Nervous About Getting the COVID-19 Vaccine?
To end this pandemic, as many people as possible will need to be vaccinated. Read the myth vs. fact about COVID-19 vaccines.
With Massachusetts now entering Phase 2 of the COVID-19 vaccine rollout, older adults age 75+ are now eligible for vaccination and many are scrambling to secure an appointment.
At Hebrew SeniorLife, we’re making vaccines available to all our staff, patients, and residents, and the excitement is palpable. For example, at Orchard Cove, our retirement community in Canton, MA, the first vaccine clinic turned into a (socially distanced, COVID-safe!) party.
However, I also know that there are people who may be hesitating to get the vaccine, for a variety of reasons. If that’s you, I hope that I can reassure you and encourage you to be vaccinated as soon as it’s your turn.
Why I got vaccinated
My family is from a country where people saw firsthand how people sickened and died from vaccine-preventable diseases. I got the smallpox vaccine, the polio vaccine, and even a TB vaccine. When a measles vaccine became available, my mother made sure that we were among the first children to receive it at a time when it was brand new and I am glad that none of my family or friends ever had to worry about the measles.
With this background and my medical knowledge, and as a frontline clinician working with frail seniors at Hebrew Rehabilitation Center, I proudly received my COVID-19 vaccine and joined with my colleagues in taking the first step to end this horrible pandemic.
Here are some of the concerns that I’ve heard from people who are hesitating to get vaccinated, and how I respond to their questions:
Myth: The COVID-19 vaccine was developed very quickly. I don’t think it’s safe.
The technology behind the Pfizer-BioNTech and Moderna vaccines has been around for over a decade. The companies were able to rapidly use that proven technology to create these vaccines. The vaccine studies have been conducted on over 50,000 people. Some people did get side effects, but even after giving over 33 million doses in the U.S., there have been very few allergic reactions.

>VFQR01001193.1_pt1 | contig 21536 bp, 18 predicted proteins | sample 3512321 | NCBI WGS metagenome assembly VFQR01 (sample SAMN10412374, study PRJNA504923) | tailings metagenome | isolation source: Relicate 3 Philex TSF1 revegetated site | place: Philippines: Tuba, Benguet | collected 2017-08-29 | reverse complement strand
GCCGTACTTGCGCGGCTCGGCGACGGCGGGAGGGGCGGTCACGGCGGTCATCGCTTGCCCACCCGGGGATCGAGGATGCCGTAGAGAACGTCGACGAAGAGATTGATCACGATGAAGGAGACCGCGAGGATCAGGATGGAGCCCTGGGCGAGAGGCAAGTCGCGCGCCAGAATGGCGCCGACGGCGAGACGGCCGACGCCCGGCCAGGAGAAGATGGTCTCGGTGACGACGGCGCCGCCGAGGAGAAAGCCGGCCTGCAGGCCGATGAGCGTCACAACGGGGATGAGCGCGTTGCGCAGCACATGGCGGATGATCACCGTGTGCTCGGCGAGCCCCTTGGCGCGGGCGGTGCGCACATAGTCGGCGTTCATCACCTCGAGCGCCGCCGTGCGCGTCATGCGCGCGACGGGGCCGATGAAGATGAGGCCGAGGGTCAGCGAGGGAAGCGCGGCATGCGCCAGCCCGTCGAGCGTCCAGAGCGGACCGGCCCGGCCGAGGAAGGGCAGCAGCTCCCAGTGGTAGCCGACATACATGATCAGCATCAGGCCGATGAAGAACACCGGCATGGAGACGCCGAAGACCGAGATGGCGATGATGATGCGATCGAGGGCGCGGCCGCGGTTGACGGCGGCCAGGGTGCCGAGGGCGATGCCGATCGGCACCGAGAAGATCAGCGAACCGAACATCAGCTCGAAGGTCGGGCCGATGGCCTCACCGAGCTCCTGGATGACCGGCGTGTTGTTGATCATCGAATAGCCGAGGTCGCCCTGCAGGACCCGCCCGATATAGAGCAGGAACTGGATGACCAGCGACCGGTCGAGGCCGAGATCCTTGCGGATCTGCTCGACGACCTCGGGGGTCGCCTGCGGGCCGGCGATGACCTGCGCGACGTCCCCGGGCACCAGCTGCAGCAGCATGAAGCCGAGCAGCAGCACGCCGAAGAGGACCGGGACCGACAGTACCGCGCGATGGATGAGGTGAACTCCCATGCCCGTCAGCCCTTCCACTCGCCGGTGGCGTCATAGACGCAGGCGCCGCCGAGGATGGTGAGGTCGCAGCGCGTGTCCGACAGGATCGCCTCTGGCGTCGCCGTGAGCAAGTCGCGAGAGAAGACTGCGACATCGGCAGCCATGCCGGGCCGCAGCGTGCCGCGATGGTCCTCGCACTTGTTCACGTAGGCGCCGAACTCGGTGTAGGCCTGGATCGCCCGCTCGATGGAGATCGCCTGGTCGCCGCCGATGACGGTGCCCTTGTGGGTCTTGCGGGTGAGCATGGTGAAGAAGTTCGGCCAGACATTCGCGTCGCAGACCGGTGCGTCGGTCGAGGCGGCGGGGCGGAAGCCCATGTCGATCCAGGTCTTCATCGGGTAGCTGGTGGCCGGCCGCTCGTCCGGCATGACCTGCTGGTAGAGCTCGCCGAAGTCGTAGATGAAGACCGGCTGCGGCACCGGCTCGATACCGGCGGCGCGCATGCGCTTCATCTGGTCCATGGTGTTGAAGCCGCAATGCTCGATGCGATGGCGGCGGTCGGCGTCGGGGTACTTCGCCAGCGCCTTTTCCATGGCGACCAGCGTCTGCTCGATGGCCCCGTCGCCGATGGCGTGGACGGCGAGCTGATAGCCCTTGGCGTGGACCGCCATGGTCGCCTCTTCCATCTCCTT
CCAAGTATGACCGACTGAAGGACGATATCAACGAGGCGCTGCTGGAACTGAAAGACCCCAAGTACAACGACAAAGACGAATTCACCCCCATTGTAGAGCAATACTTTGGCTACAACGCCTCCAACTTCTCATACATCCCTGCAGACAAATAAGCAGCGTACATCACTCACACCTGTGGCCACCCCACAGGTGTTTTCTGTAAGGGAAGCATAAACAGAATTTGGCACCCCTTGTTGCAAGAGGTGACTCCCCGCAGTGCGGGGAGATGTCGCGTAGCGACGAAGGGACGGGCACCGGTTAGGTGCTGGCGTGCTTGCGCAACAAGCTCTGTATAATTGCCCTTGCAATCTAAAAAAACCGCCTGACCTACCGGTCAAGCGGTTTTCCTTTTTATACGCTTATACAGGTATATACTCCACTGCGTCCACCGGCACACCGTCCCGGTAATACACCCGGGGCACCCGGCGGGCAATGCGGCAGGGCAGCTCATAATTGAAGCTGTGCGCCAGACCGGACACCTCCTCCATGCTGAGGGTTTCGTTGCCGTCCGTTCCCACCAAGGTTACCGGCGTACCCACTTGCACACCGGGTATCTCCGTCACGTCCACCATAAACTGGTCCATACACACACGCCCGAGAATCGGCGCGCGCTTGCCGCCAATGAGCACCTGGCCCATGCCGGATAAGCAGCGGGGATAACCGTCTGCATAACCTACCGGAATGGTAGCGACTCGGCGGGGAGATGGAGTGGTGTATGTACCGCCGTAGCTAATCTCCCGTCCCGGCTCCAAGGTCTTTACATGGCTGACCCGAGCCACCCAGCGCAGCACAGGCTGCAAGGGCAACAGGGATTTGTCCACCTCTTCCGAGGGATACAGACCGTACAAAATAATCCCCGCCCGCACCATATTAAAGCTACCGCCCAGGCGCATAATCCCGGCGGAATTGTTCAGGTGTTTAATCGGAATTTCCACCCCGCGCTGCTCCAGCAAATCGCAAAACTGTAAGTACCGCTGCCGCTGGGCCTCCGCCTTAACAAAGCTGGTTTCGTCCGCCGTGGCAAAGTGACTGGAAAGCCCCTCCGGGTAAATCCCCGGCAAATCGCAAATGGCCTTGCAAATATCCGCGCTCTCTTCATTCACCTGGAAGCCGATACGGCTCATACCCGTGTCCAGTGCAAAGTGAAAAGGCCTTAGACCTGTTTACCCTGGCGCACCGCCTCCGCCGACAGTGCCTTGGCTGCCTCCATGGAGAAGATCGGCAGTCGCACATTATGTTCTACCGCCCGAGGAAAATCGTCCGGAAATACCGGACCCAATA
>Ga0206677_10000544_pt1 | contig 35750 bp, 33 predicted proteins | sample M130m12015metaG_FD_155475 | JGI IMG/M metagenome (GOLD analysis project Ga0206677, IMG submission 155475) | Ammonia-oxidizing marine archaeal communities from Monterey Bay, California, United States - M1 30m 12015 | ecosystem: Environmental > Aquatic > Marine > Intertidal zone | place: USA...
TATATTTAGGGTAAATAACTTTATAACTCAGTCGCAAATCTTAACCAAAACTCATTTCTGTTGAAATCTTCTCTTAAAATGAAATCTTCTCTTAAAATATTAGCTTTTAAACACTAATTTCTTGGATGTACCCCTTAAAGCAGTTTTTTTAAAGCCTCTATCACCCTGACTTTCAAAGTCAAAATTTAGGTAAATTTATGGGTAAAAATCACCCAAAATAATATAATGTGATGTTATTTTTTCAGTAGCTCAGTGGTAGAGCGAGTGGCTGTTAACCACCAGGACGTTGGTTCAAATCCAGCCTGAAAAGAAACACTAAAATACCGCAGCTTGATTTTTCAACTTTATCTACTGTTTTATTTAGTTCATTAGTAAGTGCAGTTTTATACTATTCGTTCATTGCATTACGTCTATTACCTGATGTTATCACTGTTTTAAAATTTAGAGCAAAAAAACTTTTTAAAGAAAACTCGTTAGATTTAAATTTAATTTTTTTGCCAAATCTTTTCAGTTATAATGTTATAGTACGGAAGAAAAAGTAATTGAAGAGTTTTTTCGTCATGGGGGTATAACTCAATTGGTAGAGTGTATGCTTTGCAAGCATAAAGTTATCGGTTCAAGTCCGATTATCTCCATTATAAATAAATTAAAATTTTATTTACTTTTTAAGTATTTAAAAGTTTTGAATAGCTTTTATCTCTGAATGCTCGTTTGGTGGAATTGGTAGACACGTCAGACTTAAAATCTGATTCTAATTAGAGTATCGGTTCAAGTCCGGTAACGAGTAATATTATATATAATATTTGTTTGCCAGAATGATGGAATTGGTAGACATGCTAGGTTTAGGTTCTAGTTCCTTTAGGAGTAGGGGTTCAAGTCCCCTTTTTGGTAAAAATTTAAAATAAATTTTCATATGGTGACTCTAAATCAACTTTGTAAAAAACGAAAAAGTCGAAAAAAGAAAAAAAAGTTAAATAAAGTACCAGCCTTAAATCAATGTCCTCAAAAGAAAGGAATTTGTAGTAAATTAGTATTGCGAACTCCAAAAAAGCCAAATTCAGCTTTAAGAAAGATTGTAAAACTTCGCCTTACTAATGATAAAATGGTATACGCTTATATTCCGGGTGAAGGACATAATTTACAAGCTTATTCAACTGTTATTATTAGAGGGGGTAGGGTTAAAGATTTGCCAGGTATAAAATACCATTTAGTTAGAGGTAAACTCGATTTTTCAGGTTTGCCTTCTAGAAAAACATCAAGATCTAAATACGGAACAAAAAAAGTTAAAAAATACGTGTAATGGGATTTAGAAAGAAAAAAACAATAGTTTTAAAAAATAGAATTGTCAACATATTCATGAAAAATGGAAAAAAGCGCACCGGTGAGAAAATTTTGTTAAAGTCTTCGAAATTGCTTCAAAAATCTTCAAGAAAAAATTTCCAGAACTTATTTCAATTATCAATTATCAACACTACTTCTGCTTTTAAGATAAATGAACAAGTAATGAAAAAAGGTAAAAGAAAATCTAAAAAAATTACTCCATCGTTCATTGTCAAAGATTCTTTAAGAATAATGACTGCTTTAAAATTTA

Myth: This is just an experiment being done on people like me, right?
Actually, no. This is not an experiment. It is a public health vaccination program that is designed to reach every adult in Massachusetts and really around the world. Given that we have had a heartbreaking number of COVID-19 deaths in this state and in the U.S., I am hoping that we will be able to vaccinate enough people so we can end the pandemic.
Myth: I’ve heard that some people have had bad symptoms after taking the vaccine, is that true?
At Hebrew SeniorLife, we’ve vaccinated more than 3,000 staff, patients, and residents so far and have not had anyone with a serious anaphylactic (allergic) reaction. There have been people with mild fevers, body aches, headaches, and fatigue. These mild symptoms lasted only for one or two days and everyone said that it was worth it to avoid becoming infected with COVID-19.
Myth: I am not a vaccine person, I don’t even take the flu vaccine.
You are relying on others to create community-wide herd immunity—and if enough people refuse the vaccine, we will never achieve herd immunity and we will have to continue the challenging public health measures none of us likes indefinitely: masking and social distancing. People I grew up with wouldn’t understand this—while no one likes shots, they would argue that they are not polio people or smallpox people, or measles people either, and they were relieved and happy to be vaccinated.
The vaccine is one of the ways we will end the pandemic and go back to doing the things that are so meaningful: visiting with our families, going out for dinner, seeing the Red Sox, hugging people, among other things many of us have missed. I hope you will take the vaccine, if not for yourselves, then for your friends, family, and community.
Hebrew Rehabilitation Center provides skilled care and support after illness or surgery and offers long-term chronic care and specialized care for those with memory loss.